The new (and improved) Dickie Awards
A number of years ago, in addition to writing about gardening for the big paper in the valley, I also wrote a weekly radio column.
And one week I was writing about a particularly dirty trick one radio station was playing on its on-air talent (by not legitimizing their contracts with a signature). But they got wind of it and corrected the… uh… oversight before the column was to appear.
So what else could I write about just a few hours before deadline?
The brainstorm was to salute the best on-air talent in town by giving a mythical award (The “Dickie,” named immodestly after its creator) for categories like best country-Western DJ, best overnight DJ; best rock music personality, best talk show host and numerous other categories.
The best talk show host award, incidentally, went to a newcomer in town, a fellow by the name of Rush Limbaugh, and it enabled him to bill himself from then on as, “Award Winning Talk Show Host, Rush Limbaugh.”
After he left Sacramento for The Big Apple, I received a telephone call from a reporter at The New York Times asking if I had, indeed, given this guy an award. And he sounded dejected when I said I had.
Although he’s garnered numerous awards since then, I like to delude myself that it was the Dickie award that catapulted Rush to national fame and substantial fortune.
Which brings us to the subject of today’s column, brought on by an abundance of good food and merriment over the holiday season: The Gardening Dickie Awards for 2002.
Sound the trumpets, please.
First, do you remember the scene in the movie, “The Graduate,” in which Benjamin returns home to Los Angeles after a stellar scholastic career and is feted at a party? And one gentleman pulls him aside and whispers one word (“Plastics!”) in his ear?
Allow me to do that for all the would-be gardeners out there who are uncertain what should be their best move. But the word I want to whisper is, “Bulbs.”
If you want your friends to really appreciate your horticultural skills, plant bulbs. Do it now. You can’t miss, see, because the little plants are already curled up inside, just waiting for some sunshine to pop through the soil and produce knockout flowers.
Planting is easy. Find a piece of ground, work it up a little with a sprinkling of bulb food, and toss the bulbs on the ground. For a natural look, plant them where they fall. (Militarists can plant them in rank and file if they prefer.)
If you want some more technical backup, so you’ll know what to expect as they bloom, consult Sunset’s softcover book on bulbs.
Shazam. You’re a gardener.
And if you want to capitalize on your notoriety as bulbmeister, growing bulbs for spring and summer you normally won’t find at local nurseries, you should get a catalog from Brent And Becky’s Bulbs, 7463 Heath Trail, Gloucester VA 23601. Or go to http://www.brentandbecksbulbs.com on the Internet. Brent and Becky Heath are friends of mine. Their prices are fair and selection outstanding, which is why they’re getting The Dickie Award.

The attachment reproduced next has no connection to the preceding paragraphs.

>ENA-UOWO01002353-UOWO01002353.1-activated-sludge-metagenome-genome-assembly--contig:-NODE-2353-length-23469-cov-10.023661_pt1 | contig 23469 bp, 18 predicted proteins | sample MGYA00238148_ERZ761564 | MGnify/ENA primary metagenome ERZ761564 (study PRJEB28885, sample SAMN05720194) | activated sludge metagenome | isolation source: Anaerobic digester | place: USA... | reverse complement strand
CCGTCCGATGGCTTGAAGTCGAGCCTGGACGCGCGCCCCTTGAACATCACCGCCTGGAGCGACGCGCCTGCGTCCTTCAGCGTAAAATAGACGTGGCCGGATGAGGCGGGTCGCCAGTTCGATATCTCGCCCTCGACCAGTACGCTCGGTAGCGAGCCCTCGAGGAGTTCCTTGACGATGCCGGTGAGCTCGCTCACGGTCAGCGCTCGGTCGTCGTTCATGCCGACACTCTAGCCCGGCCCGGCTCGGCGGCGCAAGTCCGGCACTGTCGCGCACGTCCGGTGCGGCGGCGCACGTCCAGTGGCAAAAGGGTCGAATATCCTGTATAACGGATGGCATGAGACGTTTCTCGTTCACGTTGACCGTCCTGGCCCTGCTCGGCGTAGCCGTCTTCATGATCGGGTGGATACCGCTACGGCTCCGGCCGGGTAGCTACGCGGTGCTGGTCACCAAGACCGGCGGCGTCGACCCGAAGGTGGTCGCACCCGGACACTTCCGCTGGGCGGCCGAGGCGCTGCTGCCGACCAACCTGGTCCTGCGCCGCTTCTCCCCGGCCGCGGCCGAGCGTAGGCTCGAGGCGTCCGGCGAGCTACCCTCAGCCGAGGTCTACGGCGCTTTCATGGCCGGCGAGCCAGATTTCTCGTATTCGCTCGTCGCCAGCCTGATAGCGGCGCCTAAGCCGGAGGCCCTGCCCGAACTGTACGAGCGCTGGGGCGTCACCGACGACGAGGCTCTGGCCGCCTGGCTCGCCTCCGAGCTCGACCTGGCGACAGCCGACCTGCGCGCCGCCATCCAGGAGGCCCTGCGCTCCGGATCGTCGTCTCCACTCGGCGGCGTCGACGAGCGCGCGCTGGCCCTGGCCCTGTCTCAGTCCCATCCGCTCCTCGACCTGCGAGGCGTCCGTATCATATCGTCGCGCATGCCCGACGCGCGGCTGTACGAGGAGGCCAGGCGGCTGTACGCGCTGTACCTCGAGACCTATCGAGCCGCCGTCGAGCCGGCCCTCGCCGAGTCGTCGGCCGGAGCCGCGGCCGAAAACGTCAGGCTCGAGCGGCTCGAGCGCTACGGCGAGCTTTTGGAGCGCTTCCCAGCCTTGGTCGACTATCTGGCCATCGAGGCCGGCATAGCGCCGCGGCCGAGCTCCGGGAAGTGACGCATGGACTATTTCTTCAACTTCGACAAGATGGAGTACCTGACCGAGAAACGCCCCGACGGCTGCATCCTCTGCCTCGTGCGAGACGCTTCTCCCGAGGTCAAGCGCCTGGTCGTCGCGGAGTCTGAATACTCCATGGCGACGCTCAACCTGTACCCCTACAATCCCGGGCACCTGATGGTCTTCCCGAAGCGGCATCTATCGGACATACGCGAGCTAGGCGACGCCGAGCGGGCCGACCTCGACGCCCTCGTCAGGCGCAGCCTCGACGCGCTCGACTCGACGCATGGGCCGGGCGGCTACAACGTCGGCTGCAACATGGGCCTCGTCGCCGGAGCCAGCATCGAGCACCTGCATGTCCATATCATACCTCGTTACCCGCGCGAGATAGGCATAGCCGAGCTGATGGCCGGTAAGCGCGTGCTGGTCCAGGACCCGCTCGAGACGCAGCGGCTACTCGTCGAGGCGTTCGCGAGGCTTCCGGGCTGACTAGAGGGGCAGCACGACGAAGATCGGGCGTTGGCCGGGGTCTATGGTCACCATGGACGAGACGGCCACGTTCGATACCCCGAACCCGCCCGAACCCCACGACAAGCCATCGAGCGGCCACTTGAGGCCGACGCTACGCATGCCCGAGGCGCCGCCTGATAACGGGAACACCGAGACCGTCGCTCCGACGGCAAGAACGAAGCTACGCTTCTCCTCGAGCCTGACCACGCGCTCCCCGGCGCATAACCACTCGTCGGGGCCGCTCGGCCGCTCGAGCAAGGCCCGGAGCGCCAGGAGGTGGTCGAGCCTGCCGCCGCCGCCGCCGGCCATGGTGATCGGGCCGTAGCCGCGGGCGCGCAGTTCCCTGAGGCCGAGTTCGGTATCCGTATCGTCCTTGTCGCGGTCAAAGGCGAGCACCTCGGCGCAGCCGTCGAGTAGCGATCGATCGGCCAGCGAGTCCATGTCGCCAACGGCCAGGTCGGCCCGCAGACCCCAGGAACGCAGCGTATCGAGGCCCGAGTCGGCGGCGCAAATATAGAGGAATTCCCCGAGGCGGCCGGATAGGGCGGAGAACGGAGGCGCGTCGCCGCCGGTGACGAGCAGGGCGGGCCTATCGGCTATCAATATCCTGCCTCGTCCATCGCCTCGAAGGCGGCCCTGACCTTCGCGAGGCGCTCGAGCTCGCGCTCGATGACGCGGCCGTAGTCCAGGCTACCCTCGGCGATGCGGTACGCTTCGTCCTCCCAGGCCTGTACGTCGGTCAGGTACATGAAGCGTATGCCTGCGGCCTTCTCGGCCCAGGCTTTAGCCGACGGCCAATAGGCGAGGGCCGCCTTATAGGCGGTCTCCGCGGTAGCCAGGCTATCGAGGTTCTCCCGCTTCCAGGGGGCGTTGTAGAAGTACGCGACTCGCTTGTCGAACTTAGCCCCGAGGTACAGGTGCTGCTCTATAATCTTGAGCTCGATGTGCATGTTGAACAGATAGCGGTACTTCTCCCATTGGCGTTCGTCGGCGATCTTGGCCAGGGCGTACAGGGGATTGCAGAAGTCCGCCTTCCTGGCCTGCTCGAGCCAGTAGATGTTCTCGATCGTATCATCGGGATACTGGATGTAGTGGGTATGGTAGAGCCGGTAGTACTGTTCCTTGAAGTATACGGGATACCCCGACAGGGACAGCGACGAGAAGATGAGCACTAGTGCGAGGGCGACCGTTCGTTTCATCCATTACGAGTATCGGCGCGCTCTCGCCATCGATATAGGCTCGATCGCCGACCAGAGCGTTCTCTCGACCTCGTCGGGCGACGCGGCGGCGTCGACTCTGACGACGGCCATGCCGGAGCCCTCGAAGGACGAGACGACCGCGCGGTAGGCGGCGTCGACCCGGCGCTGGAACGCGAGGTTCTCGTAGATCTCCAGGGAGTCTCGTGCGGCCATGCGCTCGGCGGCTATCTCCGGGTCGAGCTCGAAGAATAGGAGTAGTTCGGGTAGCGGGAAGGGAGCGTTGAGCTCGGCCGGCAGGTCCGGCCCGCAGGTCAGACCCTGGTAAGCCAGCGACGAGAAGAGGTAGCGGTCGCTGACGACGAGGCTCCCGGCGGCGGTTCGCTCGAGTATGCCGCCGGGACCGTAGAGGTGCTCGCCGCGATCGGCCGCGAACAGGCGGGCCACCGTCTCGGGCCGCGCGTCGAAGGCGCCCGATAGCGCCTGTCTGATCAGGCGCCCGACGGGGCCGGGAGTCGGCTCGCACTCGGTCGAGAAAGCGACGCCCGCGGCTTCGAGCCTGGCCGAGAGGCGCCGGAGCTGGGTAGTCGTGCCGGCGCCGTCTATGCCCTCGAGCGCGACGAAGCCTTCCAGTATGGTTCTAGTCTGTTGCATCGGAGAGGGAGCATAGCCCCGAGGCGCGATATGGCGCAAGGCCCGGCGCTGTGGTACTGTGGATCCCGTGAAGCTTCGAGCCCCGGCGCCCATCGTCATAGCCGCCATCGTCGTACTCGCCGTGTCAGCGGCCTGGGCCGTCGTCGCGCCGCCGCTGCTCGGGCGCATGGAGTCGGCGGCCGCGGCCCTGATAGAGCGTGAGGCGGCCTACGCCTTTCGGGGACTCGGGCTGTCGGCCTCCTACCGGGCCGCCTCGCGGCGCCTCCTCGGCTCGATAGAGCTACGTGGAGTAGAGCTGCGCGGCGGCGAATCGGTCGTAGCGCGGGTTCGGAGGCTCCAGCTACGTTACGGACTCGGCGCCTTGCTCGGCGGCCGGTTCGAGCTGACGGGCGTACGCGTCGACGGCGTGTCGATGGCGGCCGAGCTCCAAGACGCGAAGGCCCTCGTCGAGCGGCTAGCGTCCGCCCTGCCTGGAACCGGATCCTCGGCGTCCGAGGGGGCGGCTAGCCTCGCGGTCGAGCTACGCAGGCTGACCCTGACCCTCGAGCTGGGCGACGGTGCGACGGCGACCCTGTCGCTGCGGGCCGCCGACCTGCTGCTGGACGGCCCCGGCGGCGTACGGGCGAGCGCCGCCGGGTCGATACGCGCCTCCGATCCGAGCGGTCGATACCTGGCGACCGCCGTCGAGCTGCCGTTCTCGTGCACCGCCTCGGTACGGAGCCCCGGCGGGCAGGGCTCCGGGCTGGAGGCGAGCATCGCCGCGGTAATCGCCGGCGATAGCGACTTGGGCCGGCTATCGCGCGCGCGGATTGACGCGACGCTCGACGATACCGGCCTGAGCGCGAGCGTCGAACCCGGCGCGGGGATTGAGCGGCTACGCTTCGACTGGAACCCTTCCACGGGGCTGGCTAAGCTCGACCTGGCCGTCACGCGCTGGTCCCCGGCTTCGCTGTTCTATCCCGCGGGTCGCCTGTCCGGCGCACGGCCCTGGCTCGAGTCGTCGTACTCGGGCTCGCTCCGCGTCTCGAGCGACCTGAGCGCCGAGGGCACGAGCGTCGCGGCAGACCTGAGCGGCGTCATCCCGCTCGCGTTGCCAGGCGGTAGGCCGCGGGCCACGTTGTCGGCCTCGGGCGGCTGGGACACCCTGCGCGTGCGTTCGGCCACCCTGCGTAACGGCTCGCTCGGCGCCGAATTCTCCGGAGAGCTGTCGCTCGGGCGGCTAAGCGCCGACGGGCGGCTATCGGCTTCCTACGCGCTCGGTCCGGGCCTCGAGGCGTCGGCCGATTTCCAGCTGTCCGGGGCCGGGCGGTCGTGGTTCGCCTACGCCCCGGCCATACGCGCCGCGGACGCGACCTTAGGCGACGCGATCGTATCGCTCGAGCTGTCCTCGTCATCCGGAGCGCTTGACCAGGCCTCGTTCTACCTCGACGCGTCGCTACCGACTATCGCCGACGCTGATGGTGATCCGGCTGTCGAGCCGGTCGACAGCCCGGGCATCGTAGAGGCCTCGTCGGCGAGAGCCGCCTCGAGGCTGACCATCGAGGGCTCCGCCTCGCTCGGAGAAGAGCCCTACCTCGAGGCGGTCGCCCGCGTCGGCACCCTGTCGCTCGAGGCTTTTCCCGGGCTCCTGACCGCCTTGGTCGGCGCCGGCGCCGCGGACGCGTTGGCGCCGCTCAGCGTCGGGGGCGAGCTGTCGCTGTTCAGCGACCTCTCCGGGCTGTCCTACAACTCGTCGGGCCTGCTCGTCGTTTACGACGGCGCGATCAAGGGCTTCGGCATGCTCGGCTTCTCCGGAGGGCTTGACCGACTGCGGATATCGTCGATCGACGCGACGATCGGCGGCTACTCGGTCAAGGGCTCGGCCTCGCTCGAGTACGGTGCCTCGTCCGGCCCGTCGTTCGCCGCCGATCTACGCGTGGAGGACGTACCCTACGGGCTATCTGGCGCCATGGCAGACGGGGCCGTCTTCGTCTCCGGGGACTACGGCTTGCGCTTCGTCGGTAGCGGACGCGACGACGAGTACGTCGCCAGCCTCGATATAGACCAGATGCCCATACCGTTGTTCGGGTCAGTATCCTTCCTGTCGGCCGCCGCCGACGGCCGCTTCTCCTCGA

Speaking of the Internet, which offers more information on gardening than the mind can comprehend, I have a favorite site operated by Barry Glick that focuses in on an individual plant or two with each weekly edition. Check it out at http://www.sunfarm.com and you’ll get to observe the work of a true plant fanatic. What makes his monthly offering of “Click’s Picks” from West Virginia so appealing is that he writes in a fashion anyone can understand, then supplies the nitty-gritty for the most informed botanist.
This week, for example, he touches on “pinks” and where they got their name. From their color? He thought so, and so did I, but it’s actually “that the ragged edge of many of the flowers looked ‘pinked,’ you know, cut with pinking shears?”
Interested? Go to his Web site and subscribe. It’s fun, and now an award-winning site.
Closer to home, every foothill gardener should be subscribing to “The Curious Gardener.” It’s a wonderful newsletter, compiled by UC Master Gardeners and Master Composters from Placer and Nevada counties, and is richly deserving of a Dickie Award.
To get a copy you can either call the UC Cooperative Extension, or find it on line. The exact URL is so long it would fill several lines of type (the University of California loves long titles) but you can go on line and find it by inserting “The Curious Gardener” in your search engine. (I prefer Google.)
What makes it so special is that it deals with our specific soils and growing conditions and is extremely well written and edited.
Finally, like me, many people who aren’t genetic, fanatical gardeners still enjoy horticulture and deeply appreciate the efforts of people who, if asked, “Would you rather lose an arm or stop gardening?” would answer, “Which arm?”
For those people, GreenPrints (a.k.a.. “The Weeder’s Digest”) is required reading. The subscription price of $22.97 for five issues a year may seem a little steep, but it will seem less so after you read an issue.
It’s all the about the heart and soul of gardening, written by those whose blood must contain at least a little chlorophyll and whose love of the art stands out on every page. GreenPrints editor Pat Stone, another old friend, is one of those people. Read it and you’ll see why The Dickie Award is long overdue for GreenPrints.
Dick Tracy is an award-winning garden writer and photographer, Master Gardener and former president of the Foothills Horticulture Society. You can write him in care of The Union, 464 Sutton Way, Grass Valley, 95945.
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